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Indianapolis airport boardings hit 10-year low

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If you thought Indianapolis International Airport didn’t seem as busy in 2012 and that tickets were pricier, you’d be correct.

Passenger boardings fell by 2.2 percent last year, to 3.68 million, assistant treasurer Marsha Stone told airport board members on Friday. That’s a low not seen since 2003, according to airport records.

And it was nearly 6 percent less than what officials had projected for 2012.

Boardings at the airport peaked in 2005, at 4.26 million.

“We continue to be challenged by falling enplanements like every other airport in the country,” said Michael Wells, airport board president.

The authority is still tallying 2012 financial data, but with fewer passengers, the airport receives less in the way of income from concessions and parking.

Airlines also are using fewer planes, which reduces landing-fee income for airports. Airline mergers have resulted in fewer flights being offered at certain airports. And that reduced aircraft capacity has left remaining flights packed to the gills.

Airport board veteran Wells said he has never seen airlines so disciplined for so long—referring to aircraft utilization rates and ticket pricing.

Such trends have sent fares skyrocketing. The average fare from Indianapolis International in mid-2012 was $391, compared with $367 in mid-2011, according to the Bureau of Transportation Statistics. That’s up substantially from $279 in the same period of 2009.

Fares for certain routes, such as New York, have been especially painful. Wells said the authority will look for ways to improve competition to such destinations. In the current airline environment, there’s often little an airport can do, however.

Changes in the industry brought by mergers and the economic slowdown came at an especially bad time for Indianapolis International. The new terminal opened in 2008, just as the slowdown hit.

Wells said the authority intends to continue its focus on cost reductions and ways to grow revenue.

Wells, president of real estate development firm REI Real Estate Services LLC, suggested that the airport might even lease some of its own offices at the midfield terminal to private parties while moving airport staff to less expensive space.

In coming weeks, the airport will unveil a revamped parking operation intended to boost parking revenue and fend off off-airport parking options. Among the changes to make airport parking more attractive will be more frequent shuttle busses to remote lots. The airport also is looking at ways to generate more money from its higher-rate, $100 million parking garage.

Longer-term goals include trying to protect revenues generated from the airport’s aircraft maintenance base. It was built in the mid-1990s for United Airlines, which later abandoned it.

After several years of sitting vacant, the airport managed to land Chicago aircraft repair company AAR Corp. It also leased repair space to Indianapolis-based Republic Airways Holdings.

AAR’s current lease agreement ends in about two years and the Authority has begun efforts to reach a new agreement that will retain AAR. The cavernous facility was built to accommodate United’s fleet when times were good, but that the facility is costly to maintain.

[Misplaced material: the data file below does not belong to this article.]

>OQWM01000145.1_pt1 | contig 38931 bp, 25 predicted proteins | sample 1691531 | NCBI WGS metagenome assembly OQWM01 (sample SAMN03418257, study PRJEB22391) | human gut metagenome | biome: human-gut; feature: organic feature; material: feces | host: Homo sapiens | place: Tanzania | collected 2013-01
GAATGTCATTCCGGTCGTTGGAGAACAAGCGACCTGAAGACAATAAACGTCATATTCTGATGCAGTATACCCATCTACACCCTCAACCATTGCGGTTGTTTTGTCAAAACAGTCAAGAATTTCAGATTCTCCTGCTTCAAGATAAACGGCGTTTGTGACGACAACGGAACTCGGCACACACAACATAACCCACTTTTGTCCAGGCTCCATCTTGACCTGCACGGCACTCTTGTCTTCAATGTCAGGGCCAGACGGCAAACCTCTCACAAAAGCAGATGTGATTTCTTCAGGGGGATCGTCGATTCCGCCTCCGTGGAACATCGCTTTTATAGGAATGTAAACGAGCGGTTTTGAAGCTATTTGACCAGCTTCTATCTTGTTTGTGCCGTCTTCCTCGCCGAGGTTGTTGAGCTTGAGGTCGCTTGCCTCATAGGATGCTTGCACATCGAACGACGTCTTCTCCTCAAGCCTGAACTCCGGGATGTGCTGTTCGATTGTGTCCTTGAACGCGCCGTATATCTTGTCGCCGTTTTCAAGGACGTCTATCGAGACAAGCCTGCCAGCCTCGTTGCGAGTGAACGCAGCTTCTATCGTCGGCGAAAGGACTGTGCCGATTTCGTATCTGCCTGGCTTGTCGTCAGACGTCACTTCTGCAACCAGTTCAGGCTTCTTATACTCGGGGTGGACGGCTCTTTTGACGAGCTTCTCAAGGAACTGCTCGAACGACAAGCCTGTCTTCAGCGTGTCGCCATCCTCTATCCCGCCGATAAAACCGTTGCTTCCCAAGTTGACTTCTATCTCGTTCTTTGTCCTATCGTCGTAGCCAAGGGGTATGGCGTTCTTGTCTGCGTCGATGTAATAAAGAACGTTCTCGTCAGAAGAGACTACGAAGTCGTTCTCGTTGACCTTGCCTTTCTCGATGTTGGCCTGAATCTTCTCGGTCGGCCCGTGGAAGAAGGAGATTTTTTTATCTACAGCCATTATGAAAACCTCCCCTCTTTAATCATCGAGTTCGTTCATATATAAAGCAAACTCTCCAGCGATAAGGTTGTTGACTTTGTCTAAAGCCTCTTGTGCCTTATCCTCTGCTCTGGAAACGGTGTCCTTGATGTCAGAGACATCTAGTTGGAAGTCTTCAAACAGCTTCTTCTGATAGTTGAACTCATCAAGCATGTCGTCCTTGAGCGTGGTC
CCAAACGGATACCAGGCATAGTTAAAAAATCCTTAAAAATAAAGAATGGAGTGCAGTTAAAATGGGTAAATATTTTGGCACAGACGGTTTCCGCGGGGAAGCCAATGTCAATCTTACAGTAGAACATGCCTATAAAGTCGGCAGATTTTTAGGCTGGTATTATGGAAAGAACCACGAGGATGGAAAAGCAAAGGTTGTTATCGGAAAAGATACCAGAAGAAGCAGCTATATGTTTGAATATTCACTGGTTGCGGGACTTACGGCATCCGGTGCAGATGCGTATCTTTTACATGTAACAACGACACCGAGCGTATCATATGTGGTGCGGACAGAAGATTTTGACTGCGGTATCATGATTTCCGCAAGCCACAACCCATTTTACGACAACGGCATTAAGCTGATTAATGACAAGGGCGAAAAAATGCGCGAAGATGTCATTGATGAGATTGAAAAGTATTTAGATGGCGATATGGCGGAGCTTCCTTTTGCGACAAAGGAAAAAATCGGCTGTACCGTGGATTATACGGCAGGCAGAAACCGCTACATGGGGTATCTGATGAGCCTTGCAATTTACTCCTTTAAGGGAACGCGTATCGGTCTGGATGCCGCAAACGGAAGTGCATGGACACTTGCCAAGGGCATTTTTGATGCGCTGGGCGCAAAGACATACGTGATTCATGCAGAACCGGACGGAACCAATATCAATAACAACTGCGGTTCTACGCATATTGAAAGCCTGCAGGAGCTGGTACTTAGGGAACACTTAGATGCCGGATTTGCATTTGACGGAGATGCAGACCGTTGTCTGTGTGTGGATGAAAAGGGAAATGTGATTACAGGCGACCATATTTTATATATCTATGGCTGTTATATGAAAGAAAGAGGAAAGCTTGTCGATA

Wells said the airport isn’t in the business of subsidizing maintenance operators, but needs to find ways to reduce costs to make sure AAR stays put.

“To the extent we can reduce expenses, it helps everybody,” he said.

Meanwhile, the airport board Friday approved a contract for demolition this year of the old passenger terminal complex.  

The airport is trying to expedite the demolition to make it easier to entice new users to the land. The authority has had discussions with several prospective tenants. “We’ve had some pretty good interest,” Wells said.

With direct airfield access, the old terminal would be ideal for such uses as an air cargo facility.

On the upside, cargo flow at the airport—mostly flights operated from the FedEx regional hub—rose 2.6 percent in 2012.

FedEx operates its second-largest U.S. hub here, and landing fees it generates help mitigate the effects of fewer passengers.

Meanwhile, airport officials said they’ve added electric outlets and USB recharging ports in passenger waiting areas, as a way to increase convenience for passengers.

Airport director Bob Duncan noted that it’s not been uncommon to see passengers scrambling to find outlets—sometimes sprawling out on the floor next to an outlet to power a computer or recharge a wireless device.

The new outlets and charging ports are being installed between seats in several gate areas. Look for glowing blue lights on the lower half of seats.

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  • Freq Traveler
    I'll not address the comments by the trolls, as they as illogical as they are predictable. I fly frequently for work and stage my travel from either Chicago or Indy (my company has offices in both). My experience has been that it's cheaper to fly from Indy and connect to my final destination than to fly direct from Chicago. This includes situations in which I connect through Chicago. I know it's less expensive to fly out of Indy than Cincy, which is well documented and accepted. The new terminal is fantastic and security is a breeze compared to most airports. Again, compared to most airports, the roads leading to the Indy airport are convenient and fast, with ample parking across several price points. The Airport Authority does not control the routes flown, that's up to the airlines. And the Authority has very little to say with regards to prices, as landing fees are a small portion of the total price. Indy is a fantastic City with a fantastic airport.